Suicide prevention according to different health professionals: quantification analysis in a qualitative study

Munoz-Sanchez JL*, Sanchez- Gomez MC, Martin-Cilleros MV, Blanco-Dorado C, Franco-Martin MA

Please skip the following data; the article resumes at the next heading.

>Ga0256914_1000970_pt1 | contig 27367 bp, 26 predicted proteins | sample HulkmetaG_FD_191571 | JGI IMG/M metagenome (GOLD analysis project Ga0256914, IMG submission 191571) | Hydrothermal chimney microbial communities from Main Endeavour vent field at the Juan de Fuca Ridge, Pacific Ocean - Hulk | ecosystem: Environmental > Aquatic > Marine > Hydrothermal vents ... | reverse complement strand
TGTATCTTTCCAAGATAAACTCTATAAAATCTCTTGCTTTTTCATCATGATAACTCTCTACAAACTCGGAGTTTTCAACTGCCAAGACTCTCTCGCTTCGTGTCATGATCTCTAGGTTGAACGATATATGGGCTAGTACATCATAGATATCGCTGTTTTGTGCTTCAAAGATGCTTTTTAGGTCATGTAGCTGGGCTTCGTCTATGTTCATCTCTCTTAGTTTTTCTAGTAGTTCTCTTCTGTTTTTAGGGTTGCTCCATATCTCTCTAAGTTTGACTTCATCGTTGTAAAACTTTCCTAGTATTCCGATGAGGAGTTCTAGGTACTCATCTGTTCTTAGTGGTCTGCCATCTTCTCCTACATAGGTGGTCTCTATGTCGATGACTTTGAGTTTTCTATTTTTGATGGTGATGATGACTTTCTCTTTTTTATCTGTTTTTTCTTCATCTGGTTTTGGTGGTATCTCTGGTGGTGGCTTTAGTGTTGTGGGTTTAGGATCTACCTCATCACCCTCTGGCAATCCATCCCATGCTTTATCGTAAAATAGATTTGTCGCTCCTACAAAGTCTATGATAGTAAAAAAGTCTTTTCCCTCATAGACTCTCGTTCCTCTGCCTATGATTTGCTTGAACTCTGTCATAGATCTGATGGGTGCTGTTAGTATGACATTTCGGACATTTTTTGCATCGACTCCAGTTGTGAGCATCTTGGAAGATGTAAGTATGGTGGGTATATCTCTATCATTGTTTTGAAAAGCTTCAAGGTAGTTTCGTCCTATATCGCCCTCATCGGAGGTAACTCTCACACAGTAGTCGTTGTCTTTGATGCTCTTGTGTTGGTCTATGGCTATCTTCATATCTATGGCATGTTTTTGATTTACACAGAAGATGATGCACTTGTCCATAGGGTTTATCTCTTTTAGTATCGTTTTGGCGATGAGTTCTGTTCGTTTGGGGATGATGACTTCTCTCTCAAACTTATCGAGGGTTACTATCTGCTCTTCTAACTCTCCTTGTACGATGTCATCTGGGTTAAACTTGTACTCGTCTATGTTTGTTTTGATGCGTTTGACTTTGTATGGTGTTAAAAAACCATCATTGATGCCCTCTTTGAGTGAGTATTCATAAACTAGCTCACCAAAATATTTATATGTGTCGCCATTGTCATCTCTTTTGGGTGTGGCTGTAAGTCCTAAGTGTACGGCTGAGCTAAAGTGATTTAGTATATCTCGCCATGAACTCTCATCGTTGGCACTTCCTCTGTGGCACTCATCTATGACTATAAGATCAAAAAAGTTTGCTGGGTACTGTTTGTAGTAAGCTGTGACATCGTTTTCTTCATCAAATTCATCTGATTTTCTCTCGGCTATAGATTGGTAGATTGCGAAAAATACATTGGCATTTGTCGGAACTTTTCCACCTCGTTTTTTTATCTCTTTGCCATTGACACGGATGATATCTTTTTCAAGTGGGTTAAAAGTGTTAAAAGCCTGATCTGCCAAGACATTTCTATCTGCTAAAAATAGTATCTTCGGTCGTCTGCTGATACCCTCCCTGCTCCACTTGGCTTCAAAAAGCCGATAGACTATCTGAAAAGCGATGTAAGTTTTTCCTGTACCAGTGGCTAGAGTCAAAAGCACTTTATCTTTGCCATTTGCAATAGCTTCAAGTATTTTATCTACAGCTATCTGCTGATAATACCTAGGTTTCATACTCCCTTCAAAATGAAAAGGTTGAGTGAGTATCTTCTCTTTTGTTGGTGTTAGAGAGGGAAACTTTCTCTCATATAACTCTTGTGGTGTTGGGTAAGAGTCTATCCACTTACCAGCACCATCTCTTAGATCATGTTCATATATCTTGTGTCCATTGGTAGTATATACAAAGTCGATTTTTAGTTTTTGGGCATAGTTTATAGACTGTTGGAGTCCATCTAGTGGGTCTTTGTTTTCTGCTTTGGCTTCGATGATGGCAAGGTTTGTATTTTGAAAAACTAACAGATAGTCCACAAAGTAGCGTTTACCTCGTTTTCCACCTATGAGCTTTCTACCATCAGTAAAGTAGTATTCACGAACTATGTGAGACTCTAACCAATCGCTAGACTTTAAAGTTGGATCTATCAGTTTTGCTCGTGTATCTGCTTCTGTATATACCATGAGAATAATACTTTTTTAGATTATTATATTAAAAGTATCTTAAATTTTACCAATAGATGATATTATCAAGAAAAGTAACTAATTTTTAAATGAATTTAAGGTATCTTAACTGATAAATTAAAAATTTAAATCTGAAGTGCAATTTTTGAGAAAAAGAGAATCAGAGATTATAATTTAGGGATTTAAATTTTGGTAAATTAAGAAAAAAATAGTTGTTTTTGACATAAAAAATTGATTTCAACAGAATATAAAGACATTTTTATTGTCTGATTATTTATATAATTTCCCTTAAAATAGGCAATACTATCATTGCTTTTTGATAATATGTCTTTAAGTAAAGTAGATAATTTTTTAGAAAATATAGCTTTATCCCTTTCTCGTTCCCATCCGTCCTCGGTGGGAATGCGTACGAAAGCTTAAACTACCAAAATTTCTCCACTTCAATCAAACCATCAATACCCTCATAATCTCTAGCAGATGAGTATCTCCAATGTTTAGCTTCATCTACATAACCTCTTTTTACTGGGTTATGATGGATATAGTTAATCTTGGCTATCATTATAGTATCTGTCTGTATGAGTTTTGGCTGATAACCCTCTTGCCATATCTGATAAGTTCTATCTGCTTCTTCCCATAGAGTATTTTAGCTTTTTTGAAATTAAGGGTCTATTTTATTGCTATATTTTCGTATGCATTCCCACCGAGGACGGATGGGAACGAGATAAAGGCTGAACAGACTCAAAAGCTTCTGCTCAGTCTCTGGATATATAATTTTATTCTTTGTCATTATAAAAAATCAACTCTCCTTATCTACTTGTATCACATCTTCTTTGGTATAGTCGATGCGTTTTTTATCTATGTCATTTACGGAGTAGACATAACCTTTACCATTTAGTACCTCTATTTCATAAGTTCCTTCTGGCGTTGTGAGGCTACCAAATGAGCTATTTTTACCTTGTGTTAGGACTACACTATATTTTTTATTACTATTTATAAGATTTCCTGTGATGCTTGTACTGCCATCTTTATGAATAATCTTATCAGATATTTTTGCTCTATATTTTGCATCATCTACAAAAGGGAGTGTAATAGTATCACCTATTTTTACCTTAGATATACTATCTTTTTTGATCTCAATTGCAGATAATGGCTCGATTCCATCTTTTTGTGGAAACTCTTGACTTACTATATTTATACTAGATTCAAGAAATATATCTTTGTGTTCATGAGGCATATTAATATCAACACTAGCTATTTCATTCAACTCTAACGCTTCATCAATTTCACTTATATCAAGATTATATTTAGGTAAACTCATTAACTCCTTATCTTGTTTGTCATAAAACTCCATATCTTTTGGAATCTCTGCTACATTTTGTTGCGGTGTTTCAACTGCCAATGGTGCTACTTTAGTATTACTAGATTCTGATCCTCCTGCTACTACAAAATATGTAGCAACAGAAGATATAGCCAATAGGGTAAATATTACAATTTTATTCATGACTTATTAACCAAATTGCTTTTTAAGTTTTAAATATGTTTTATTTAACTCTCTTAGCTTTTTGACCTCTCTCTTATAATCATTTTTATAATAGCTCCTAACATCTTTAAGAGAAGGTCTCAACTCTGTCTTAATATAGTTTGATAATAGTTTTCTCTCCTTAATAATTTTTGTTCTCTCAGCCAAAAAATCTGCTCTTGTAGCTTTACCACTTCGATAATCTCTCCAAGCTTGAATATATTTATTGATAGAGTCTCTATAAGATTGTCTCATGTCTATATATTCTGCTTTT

Objective: The purpose of this study is to analyze the differences in the perception of suicide prevention of four different groups of health professionals in a region in north-western Spain. Methods: Eight focal groups were made (two for each professional category) involving a total of 12 primary care physicians, 14 emergency care physicians, 17 psychologists and 13 psychiatrists. A qualitative analysis was conducted alongside a quantitative analysis to quantify the qualitative data. Results: Qualitative analysis: The four groups of health professionals attach more importance to intervention in risk behaviors. All of them agree that there are difficulties in intervention, the main one for primary care and emergency care professionals being the lack of training and time, while psychiatrists and psychologists believe the main issue lies in the management of suicidal behavior. Unlike the other groups, psychiatrists attach greater importance to resources and their availability and accessibility. Quantitative analysis: There are clear associations between psychologists and intervention in risk behaviors, primary care physicians and difficulties in suicide prevention, emergency care physicians and the resources available in the area of prevention, and psychiatrists and the work-related relevance they attach to these suicidal behaviors. Conclusion: All these professionals agree on the need for arranging improved assistance and prevention for people at risk for suicide. Future research is required to make progress in suicide prevention and in the treatment of suicide-related behaviors from the healthcare sector